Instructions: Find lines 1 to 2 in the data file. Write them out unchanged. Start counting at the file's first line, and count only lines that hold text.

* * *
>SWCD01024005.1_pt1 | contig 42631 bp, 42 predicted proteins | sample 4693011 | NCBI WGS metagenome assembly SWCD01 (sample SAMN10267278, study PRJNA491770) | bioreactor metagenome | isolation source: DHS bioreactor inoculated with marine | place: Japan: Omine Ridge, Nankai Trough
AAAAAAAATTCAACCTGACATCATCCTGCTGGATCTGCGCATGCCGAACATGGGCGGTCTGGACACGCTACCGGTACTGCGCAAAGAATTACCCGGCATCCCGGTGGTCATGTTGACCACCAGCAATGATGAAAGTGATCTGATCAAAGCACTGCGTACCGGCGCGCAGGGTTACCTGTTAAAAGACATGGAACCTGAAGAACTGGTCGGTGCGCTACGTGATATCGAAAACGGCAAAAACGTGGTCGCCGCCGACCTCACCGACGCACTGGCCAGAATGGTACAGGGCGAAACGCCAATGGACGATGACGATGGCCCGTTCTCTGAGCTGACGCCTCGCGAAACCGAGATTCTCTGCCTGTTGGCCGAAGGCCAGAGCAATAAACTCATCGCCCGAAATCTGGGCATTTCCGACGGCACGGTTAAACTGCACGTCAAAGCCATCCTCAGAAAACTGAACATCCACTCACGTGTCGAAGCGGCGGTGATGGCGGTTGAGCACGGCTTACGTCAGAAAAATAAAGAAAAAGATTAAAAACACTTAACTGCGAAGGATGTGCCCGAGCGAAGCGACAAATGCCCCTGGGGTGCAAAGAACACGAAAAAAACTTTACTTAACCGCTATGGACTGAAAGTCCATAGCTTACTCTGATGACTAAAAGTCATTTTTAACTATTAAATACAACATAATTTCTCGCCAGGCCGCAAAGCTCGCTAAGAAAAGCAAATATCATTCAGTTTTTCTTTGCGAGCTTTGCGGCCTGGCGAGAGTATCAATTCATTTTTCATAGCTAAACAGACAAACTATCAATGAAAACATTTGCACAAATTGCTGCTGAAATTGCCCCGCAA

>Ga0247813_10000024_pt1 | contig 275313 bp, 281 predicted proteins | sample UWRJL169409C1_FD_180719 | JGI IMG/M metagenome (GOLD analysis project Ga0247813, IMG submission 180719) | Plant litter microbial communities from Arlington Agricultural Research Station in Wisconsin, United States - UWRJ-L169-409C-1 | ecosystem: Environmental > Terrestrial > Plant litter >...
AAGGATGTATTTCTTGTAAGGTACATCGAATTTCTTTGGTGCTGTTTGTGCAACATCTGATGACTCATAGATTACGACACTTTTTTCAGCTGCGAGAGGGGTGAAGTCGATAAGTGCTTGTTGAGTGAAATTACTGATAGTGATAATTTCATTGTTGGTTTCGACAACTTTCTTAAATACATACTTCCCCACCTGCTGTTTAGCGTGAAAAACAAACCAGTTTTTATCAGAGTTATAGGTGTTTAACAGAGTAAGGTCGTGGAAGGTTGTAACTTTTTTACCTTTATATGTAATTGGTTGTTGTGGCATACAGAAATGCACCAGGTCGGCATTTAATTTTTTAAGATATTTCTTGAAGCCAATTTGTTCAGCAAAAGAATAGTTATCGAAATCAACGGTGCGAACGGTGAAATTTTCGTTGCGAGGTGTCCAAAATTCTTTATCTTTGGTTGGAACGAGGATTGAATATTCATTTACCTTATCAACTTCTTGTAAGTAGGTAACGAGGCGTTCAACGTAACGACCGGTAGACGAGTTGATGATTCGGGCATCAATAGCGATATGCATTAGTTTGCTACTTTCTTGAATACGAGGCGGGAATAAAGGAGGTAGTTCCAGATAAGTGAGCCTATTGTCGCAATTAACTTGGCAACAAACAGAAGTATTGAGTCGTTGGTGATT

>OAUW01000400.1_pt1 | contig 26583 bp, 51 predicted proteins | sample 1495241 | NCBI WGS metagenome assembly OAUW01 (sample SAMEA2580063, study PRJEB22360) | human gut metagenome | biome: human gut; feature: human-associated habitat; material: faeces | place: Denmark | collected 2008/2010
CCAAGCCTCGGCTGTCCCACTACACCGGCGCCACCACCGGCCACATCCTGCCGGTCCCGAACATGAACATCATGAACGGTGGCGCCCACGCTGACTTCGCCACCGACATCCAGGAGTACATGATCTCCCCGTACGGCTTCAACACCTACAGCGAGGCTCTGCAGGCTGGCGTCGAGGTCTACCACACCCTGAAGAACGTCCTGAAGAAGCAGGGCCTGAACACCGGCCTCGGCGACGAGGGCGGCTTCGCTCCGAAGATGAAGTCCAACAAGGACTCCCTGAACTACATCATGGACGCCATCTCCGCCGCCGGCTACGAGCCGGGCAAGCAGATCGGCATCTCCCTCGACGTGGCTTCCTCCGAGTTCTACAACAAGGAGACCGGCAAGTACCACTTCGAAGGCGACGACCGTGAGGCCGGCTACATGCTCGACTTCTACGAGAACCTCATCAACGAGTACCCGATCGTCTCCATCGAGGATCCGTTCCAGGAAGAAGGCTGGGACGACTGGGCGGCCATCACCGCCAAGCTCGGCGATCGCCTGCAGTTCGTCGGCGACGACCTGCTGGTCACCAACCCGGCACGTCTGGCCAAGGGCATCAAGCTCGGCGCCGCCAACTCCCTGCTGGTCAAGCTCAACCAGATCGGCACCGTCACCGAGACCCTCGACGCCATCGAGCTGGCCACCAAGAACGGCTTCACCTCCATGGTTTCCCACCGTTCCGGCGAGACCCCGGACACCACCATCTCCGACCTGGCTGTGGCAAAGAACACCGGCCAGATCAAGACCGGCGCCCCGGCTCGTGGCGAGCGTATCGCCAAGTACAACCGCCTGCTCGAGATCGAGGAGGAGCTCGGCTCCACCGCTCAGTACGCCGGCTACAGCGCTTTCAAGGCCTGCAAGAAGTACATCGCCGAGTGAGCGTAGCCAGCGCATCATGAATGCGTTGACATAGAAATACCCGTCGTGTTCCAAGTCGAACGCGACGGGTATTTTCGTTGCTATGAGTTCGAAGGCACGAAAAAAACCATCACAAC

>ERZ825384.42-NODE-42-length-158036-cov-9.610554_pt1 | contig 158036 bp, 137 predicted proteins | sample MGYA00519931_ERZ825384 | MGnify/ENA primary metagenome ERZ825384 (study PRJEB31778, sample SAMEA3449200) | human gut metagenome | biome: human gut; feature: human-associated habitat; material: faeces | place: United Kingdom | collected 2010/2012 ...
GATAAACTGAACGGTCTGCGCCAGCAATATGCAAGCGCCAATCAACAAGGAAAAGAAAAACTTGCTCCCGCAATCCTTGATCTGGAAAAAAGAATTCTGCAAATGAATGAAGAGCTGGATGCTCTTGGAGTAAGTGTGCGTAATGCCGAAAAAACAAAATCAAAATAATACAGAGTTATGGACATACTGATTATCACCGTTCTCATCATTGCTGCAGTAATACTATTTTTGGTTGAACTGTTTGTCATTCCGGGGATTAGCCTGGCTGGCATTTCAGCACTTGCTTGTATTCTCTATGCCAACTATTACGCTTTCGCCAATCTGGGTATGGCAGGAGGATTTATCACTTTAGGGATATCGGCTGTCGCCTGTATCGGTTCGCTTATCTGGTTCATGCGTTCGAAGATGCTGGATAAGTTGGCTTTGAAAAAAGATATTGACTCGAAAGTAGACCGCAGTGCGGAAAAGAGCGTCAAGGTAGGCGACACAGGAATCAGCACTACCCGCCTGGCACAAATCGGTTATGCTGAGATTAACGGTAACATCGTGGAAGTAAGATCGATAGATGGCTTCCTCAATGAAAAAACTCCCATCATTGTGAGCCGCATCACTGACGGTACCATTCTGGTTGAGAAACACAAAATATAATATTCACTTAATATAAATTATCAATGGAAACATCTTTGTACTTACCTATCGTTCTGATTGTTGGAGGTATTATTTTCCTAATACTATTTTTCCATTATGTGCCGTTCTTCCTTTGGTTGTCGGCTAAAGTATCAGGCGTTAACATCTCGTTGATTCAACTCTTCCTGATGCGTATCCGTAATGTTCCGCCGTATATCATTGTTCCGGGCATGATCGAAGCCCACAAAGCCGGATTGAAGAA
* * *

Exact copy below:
>SWCD01024005.1_pt1 | contig 42631 bp, 42 predicted proteins | sample 4693011 | NCBI WGS metagenome assembly SWCD01 (sample SAMN10267278, study PRJNA491770) | bioreactor metagenome | isolation source: DHS bioreactor inoculated with marine | place: Japan: Omine Ridge, Nankai Trough
AAAAAAAATTCAACCTGACATCATCCTGCTGGATCTGCGCATGCCGAACATGGGCGGTCTGGACACGCTACCGGTACTGCGCAAAGAATTACCCGGCATCCCGGTGGTCATGTTGACCACCAGCAATGATGAAAGTGATCTGATCAAAGCACTGCGTACCGGCGCGCAGGGTTACCTGTTAAAAGACATGGAACCTGAAGAACTGGTCGGTGCGCTACGTGATATCGAAAACGGCAAAAACGTGGTCGCCGCCGACCTCACCGACGCACTGGCCAGAATGGTACAGGGCGAAACGCCAATGGACGATGACGATGGCCCGTTCTCTGAGCTGACGCCTCGCGAAACCGAGATTCTCTGCCTGTTGGCCGAAGGCCAGAGCAATAAACTCATCGCCCGAAATCTGGGCATTTCCGACGGCACGGTTAAACTGCACGTCAAAGCCATCCTCAGAAAACTGAACATCCACTCACGTGTCGAAGCGGCGGTGATGGCGGTTGAGCACGGCTTACGTCAGAAAAATAAAGAAAAAGATTAAAAACACTTAACTGCGAAGGATGTGCCCGAGCGAAGCGACAAATGCCCCTGGGGTGCAAAGAACACGAAAAAAACTTTACTTAACCGCTATGGACTGAAAGTCCATAGCTTACTCTGATGACTAAAAGTCATTTTTAACTATTAAATACAACATAATTTCTCGCCAGGCCGCAAAGCTCGCTAAGAAAAGCAAATATCATTCAGTTTTTCTTTGCGAGCTTTGCGGCCTGGCGAGAGTATCAATTCATTTTTCATAGCTAAACAGACAAACTATCAATGAAAACATTTGCACAAATTGCTGCTGAAATTGCCCCGCAA